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Babies and trees: the moral responsibility to counter-factuals

16 June 2013

In a previous post I raised the issue of what I termed ‘the argument from moral responsibility to counter-factual persons,’ which I called a species of the broader ‘fallacy of responsibility to counter-factuals.’ I also conceded that my objections to this argument can be (indeed, have been) raised as objections to my own environmentalism but as the post in question was about contraception I chose not to delve into that seeming problem in my argument. Here I would like to specifically address this putative problem and hopefully demonstrate that it is not a problem at all.

You may recall that I promised in my nota benae that uncertainty would feature prominently. Well, being as concise as I can, the fundamental relevant difference to this line of argument between contraception and environmentalism is that the children in question are uncertain whether one employs contraception or not. I referred to this distinction in my post on contraception but did not make it’s implications for this question explicit. We cannot be morally responsible to a counter-factual agent whose uncertainty we cannot fundamentally change. Nothing we do will guarantee the coming into being of the counter-factual child and nothing we do will be certain to prevent it. The fundamental contingency of the child, as a result of a potentially conceptive sex act, of course, is beyond our power to affect with contraception.

The relevant distinction is that the concerns of environmentalists relate to counter-factuals whose truth is certain. Not certain in the absolute sense but pragmatically (and I do mean this in the sense of philosophical pragmatism). The methods of the systems and sub-systems of knowledge upon which environmental concerns (and for the moment I am addressing the concerns rather than the responses) are based have been proven more or less effective and therefore to be trusted (within the limits of critical reasoning, of course, no system of knowledge should ever be trusted absolutely). The sciences of ecosystem ecology and climatology (among other relevant fields, certainly) have more or less proven their usefulness and their ability to understand and predict (within a reasonable margin of error) the world’s natural systems. We can, practically speaking, be certain that major environmental changes which stand to harm not only us but the majority of varieties of life on this planet are underway and will only get worse. We can be equally certain that we are to blame for these changes.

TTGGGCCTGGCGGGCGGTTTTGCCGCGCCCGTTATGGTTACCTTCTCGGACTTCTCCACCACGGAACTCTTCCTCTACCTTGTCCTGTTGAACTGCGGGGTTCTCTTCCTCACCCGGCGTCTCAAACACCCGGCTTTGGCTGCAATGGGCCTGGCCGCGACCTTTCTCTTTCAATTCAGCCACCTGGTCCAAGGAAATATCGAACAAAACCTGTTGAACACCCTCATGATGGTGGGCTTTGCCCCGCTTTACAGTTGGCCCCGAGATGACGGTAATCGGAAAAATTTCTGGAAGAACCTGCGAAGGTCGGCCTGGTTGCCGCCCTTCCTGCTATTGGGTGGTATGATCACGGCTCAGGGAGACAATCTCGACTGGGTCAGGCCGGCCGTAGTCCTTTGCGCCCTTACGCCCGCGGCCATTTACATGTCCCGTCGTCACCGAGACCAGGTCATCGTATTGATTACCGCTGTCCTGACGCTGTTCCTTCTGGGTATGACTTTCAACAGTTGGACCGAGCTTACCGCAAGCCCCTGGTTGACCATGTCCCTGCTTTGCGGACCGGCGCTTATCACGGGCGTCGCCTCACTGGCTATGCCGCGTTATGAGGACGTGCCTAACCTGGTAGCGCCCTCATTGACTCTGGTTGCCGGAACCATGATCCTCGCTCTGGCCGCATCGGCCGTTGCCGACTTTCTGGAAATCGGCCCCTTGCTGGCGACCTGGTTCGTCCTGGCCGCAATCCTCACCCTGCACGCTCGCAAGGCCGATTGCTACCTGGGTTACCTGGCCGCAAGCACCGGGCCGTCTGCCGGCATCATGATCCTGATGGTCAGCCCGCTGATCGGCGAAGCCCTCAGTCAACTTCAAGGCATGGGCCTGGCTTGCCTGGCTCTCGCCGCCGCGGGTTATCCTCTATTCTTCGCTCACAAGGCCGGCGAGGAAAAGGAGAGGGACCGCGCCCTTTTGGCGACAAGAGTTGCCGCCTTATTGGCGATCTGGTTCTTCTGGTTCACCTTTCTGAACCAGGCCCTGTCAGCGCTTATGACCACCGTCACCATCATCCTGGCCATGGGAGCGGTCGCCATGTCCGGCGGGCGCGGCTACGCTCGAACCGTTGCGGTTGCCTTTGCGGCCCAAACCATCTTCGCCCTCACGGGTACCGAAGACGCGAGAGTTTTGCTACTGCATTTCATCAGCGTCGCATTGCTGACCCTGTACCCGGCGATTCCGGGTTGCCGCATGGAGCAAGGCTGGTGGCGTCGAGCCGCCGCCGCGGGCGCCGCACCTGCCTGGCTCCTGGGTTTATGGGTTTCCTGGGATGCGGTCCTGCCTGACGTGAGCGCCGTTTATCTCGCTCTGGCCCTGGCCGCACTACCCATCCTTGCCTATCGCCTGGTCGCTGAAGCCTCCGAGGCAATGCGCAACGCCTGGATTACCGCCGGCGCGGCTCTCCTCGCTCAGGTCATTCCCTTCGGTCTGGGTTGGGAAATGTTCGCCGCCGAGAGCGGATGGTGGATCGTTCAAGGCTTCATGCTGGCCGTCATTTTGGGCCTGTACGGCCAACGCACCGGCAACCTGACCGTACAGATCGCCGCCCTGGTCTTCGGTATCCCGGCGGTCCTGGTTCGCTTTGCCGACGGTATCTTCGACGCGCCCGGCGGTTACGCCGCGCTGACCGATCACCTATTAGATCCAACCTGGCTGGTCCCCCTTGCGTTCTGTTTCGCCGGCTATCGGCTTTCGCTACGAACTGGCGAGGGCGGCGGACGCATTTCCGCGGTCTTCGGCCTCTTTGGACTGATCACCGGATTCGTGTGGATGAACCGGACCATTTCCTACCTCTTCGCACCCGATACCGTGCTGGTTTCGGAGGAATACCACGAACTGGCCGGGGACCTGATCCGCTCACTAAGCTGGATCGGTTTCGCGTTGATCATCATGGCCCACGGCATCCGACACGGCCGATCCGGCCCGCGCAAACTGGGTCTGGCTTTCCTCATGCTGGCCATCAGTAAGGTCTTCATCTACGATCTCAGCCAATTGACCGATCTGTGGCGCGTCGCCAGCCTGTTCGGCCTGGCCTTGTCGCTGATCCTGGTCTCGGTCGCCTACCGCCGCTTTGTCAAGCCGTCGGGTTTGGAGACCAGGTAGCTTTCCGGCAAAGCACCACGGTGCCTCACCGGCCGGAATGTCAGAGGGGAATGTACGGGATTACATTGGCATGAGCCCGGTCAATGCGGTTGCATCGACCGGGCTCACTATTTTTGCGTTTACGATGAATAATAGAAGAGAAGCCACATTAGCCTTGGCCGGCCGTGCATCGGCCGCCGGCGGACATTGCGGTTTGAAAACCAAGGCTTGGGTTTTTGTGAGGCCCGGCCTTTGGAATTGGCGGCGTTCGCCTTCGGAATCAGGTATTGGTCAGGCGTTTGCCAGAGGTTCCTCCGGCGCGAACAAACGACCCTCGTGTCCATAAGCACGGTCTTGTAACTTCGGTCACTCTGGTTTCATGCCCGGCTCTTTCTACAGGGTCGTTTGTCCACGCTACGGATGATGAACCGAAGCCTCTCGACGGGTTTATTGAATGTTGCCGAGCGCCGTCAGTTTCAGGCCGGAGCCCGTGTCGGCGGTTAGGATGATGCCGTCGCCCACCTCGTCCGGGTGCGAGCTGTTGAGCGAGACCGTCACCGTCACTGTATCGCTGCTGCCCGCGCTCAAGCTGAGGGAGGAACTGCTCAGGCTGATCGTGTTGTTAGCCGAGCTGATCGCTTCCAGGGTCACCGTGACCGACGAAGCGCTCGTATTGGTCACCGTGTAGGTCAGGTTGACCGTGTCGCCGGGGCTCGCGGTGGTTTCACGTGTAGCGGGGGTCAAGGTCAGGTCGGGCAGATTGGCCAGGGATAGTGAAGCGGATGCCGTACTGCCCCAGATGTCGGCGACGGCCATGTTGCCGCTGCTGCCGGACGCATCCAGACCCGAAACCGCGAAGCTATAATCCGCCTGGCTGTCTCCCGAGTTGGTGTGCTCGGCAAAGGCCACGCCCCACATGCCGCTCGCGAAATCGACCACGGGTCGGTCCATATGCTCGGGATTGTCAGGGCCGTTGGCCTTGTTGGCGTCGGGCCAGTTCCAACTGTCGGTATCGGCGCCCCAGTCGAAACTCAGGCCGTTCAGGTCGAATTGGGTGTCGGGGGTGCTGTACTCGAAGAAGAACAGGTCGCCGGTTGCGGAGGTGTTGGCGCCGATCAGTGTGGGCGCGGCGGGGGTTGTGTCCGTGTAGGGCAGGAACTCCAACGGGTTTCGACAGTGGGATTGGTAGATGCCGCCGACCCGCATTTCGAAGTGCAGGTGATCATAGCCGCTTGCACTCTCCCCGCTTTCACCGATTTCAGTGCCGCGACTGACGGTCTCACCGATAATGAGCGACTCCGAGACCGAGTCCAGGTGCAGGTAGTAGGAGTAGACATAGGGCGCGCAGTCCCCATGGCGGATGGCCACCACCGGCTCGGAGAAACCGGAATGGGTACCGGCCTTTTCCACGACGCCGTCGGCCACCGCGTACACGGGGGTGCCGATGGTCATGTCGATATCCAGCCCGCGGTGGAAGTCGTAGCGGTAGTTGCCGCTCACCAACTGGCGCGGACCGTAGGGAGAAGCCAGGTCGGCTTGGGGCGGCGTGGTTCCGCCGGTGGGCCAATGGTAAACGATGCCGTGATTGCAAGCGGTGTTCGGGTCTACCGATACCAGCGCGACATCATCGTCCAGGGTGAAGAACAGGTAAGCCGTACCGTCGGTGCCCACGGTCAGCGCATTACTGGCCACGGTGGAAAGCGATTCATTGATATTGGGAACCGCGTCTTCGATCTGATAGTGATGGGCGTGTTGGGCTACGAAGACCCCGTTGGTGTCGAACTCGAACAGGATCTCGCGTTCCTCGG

The first order assumption of environmentalism, conservationism, and green politics generally, is certain: human-centric climate change is real and its dire effects are not only predictable but observable. From this certainty follows a variety of responses, all built on ground generally less solid than that which supports our understanding of the problem itself. All of these proceed from a justifiably posited moral obligation, however: we are the cause of human-centric climate change (I don’t mean to create a tautology here, just to distinguish between the climate change we cause and that which is a result of, say, the carbon cycle) and we must attempt to undo what damage we have done (if that is possible) and minimise further damage (which is certainly possible). The pros and cons of various green policies and environmentally-conscious activities is not the question at the moment, however. What is relevant is that the moral obligation from which these policies and activities proceed is a legitimate one, whereas a moral responsibility to counter-factual children which might make contraception morally untenable is not. Because of their unalterably uncertainty, those counter-factual children are not even a moral consideration. Because of it’s undeniable contingency upon our actions, the future habitability of the planet certainly is.

Certainly my demonstration rests upon arguable grounds. One might choose to reject my pragmatic model of truth and/or the reliability of scientific knowledge itself. The former possibility is certainly valid and I invite responses along those lines. Given that you are reading my opinions on a computer over the internet, I think the latter a less tenable perspective. One might also choose simply to disregard the scientific consensus on human-centric climate change (we might call this the ‘fallacy of wilful and self-serving blindness’) but, to be honest, I don’t feel the need to respond to that particular standpoint. That being said, I think I have adequately demonstrated why my objection to anti-contraception arguments that rely on an argument from moral responsibility to counter-factual children is not a problem relevant to my commitment to a moral responsibility to environmentalism.

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